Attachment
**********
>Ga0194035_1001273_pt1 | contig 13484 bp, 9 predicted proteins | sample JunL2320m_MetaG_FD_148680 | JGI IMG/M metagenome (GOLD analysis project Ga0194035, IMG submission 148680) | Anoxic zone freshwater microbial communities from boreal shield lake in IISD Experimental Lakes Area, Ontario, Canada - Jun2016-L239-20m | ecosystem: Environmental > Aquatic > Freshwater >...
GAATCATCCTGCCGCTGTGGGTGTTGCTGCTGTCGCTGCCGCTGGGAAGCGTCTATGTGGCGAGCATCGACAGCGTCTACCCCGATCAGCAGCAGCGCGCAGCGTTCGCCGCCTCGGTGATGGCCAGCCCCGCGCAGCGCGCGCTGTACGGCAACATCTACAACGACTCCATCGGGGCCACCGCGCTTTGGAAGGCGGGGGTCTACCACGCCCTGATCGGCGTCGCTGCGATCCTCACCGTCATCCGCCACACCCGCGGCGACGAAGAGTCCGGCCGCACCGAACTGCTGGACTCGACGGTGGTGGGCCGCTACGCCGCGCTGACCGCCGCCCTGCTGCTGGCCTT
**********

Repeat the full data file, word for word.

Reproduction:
>Ga0194035_1001273_pt1 | contig 13484 bp, 9 predicted proteins | sample JunL2320m_MetaG_FD_148680 | JGI IMG/M metagenome (GOLD analysis project Ga0194035, IMG submission 148680) | Anoxic zone freshwater microbial communities from boreal shield lake in IISD Experimental Lakes Area, Ontario, Canada - Jun2016-L239-20m | ecosystem: Environmental > Aquatic > Freshwater >...
GAATCATCCTGCCGCTGTGGGTGTTGCTGCTGTCGCTGCCGCTGGGAAGCGTCTATGTGGCGAGCATCGACAGCGTCTACCCCGATCAGCAGCAGCGCGCAGCGTTCGCCGCCTCGGTGATGGCCAGCCCCGCGCAGCGCGCGCTGTACGGCAACATCTACAACGACTCCATCGGGGCCACCGCGCTTTGGAAGGCGGGGGTCTACCACGCCCTGATCGGCGTCGCTGCGATCCTCACCGTCATCCGCCACACCCGCGGCGACGAAGAGTCCGGCCGCACCGAACTGCTGGACTCGACGGTGGTGGGCCGCTACGCCGCGCTGACCGCCGCCCTGCTGCTGGCCTT